After meeting with Chinese President Xi Jinping at the G20 summit in Osaka over the weekend, Trump reversed his administration’s ban on Huawei.
"I like our [Chinese and American] companies selling things to others ... very complex things. These are not things easy to make ... our companies were very upset, but we are allowing them," Trump said during a press briefing on Saturday. "So if it is not a national security issue, we are allowing them to sell … We are leaving Huawei towards the end. We are going to see what we go with the trade agreement."
Although the US president refused to outwardly state whether Huawei would be removed from the US Commerce Department’s blacklist, he promised to “look at it very carefully.”
“It looks like a bit of a step forward in the sense that I think that Trump is beginning to feel some domestic pressure as a result of the tariffs [due to] the situation in the economy and some of the polling ahead of the US elections next year,” Woodward told hosts John Kiriakou and Nicole Roussell.
Washington has accused Huawei, the world's largest telecom equipment manufacturer, of helping Beijing steal commercial secrets and collect users’ personal data – allegations both Huawei and Chinese authorities deny. In May, the Trump administration blocked government contractors from using Huawei gear and also barred the Chinese firm from buying US-made equipment, Sputnik reported.
“Certainly, the biggest concrete concession that came out of [the G20 summit] was the decision not to tell US companies they couldn’t sell their parts and components to Huawei, but that’s caused some stir [by people in the] US Congress. Trump used the legality that Huawei was a threat to national security to make the ban in the first place, so if he lifts it, was he wrong? Was Huawei never a threat to national security?” Woodward asked.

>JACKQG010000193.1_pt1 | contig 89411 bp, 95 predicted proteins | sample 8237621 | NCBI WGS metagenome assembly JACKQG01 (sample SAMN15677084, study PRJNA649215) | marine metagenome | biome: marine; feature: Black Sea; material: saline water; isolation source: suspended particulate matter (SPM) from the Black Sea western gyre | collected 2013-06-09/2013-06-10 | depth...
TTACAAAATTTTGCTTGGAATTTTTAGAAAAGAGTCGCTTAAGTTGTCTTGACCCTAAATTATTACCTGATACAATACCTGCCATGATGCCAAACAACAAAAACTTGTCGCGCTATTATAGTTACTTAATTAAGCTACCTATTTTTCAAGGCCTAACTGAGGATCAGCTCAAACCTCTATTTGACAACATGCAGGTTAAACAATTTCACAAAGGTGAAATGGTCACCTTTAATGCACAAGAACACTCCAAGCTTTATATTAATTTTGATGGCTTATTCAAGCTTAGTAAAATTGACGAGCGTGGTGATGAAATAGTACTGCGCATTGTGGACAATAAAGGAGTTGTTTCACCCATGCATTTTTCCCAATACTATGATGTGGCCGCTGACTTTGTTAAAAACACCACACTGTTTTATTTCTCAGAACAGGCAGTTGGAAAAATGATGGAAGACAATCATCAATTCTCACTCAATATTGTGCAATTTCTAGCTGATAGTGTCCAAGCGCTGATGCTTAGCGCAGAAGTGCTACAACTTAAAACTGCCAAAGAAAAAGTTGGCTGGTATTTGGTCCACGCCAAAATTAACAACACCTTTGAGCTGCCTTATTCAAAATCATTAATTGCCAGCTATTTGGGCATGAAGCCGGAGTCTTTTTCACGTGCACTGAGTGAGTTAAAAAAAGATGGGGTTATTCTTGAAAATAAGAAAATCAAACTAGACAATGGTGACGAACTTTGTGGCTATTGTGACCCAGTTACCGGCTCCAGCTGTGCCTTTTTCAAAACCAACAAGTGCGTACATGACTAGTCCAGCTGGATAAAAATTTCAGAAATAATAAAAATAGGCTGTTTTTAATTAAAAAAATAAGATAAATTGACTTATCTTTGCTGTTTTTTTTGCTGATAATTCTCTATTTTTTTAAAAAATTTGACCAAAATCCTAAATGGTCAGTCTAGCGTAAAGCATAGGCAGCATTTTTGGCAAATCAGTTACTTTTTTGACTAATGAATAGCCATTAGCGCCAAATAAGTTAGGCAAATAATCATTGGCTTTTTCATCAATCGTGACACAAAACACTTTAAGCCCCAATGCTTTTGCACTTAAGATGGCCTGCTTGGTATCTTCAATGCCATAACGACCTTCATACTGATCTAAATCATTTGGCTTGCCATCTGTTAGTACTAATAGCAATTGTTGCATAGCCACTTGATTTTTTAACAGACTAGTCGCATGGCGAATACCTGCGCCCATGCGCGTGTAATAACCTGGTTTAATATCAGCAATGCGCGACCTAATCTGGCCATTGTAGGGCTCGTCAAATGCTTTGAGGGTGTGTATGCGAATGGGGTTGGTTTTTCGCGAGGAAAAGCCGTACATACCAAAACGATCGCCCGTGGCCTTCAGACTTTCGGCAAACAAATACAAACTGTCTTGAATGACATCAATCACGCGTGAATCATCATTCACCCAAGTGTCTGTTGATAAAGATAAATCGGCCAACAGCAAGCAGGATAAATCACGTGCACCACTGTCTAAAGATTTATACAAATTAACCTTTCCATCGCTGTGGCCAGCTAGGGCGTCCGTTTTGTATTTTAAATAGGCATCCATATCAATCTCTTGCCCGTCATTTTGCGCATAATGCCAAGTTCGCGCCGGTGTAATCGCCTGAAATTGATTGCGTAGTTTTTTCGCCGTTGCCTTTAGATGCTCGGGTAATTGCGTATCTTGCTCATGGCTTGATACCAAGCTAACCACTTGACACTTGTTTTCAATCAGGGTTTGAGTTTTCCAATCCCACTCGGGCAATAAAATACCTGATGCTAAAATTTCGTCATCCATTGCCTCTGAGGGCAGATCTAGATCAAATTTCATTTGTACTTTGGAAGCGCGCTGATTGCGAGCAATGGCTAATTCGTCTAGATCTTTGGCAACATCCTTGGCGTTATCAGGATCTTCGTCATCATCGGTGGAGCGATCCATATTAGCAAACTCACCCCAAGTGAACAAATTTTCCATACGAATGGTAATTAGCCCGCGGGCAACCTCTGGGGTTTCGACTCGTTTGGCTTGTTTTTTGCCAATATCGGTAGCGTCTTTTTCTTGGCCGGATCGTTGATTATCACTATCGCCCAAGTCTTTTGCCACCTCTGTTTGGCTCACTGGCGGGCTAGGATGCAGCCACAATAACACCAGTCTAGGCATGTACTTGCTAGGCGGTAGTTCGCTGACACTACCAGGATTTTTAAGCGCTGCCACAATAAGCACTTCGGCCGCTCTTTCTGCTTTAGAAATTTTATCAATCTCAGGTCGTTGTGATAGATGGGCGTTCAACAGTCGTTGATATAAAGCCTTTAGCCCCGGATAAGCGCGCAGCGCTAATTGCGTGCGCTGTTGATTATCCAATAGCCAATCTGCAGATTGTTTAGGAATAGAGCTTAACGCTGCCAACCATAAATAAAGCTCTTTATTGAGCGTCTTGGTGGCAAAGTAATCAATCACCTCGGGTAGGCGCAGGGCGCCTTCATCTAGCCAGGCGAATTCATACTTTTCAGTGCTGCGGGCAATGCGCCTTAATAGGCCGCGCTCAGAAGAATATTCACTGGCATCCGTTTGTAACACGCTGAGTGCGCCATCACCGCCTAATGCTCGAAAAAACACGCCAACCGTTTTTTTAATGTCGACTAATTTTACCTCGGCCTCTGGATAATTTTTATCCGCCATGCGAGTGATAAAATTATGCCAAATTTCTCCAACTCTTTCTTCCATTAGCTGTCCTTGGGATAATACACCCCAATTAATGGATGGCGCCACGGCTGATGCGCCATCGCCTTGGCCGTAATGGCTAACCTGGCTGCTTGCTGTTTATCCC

Trump’s announcement about Huawei was greeted by several lawmakers with disappointment. Senator Marco Rubio (R-FL) tweeted Saturday that if Trump “has in fact bargained away the recent restrictions on Huawei,” then those restrictions will have to be “put back in place through legislation.” Senate Minority Leader Chuck Schumer (D-NY) also described Huawei over the weekend as “one of the few potent” levers the US has over China, stating that Trump’s decision could “dramatically undercut” the US’ ability to “change China’s unfair trade practices.”
“It seems as though this underlines the fact that Trump is operating as an individual. The legality of national security is just a ruse. We’ve known that’s the case; it [has] become completely exposed that that’s the case, because he just changed his mind, Woodward said of Trump. “There is the issue of does Huawei remain blacklisted? When he was asked about this, in a hostile way, by members of Congress … my understanding is that has implied that yes, it is.”
Trump said in a series of Twitter posts over the weekend that he had a "great meeting" with Xi. He also announced that he had agreed not to increase the already existing US tariffs against China, noting that the negotiations would continue.
“The thing that I think China was most concerned about was Huawei. If that can be put straight and no new tariffs are implemented, then I think one’s in a position where there may not be rapid movement on rolling back on the things that have already been put in place, but the situation becomes much calmer,” Woodward told Sputnik.
On Monday, the Shenzhen-based tech giant announced that is waiting to hear from the US Department of Commerce on whether it can resume using Google's Android mobile operating system on upcoming smartphones, Sputnik reported.
"We acknowledge President Trump’s comments related to Huawei over the weekend and will wait for guidance from the Department of Commerce but have nothing further to add at this time,” said Tim Danks, Huawei’s vice president of risk management and partner relations.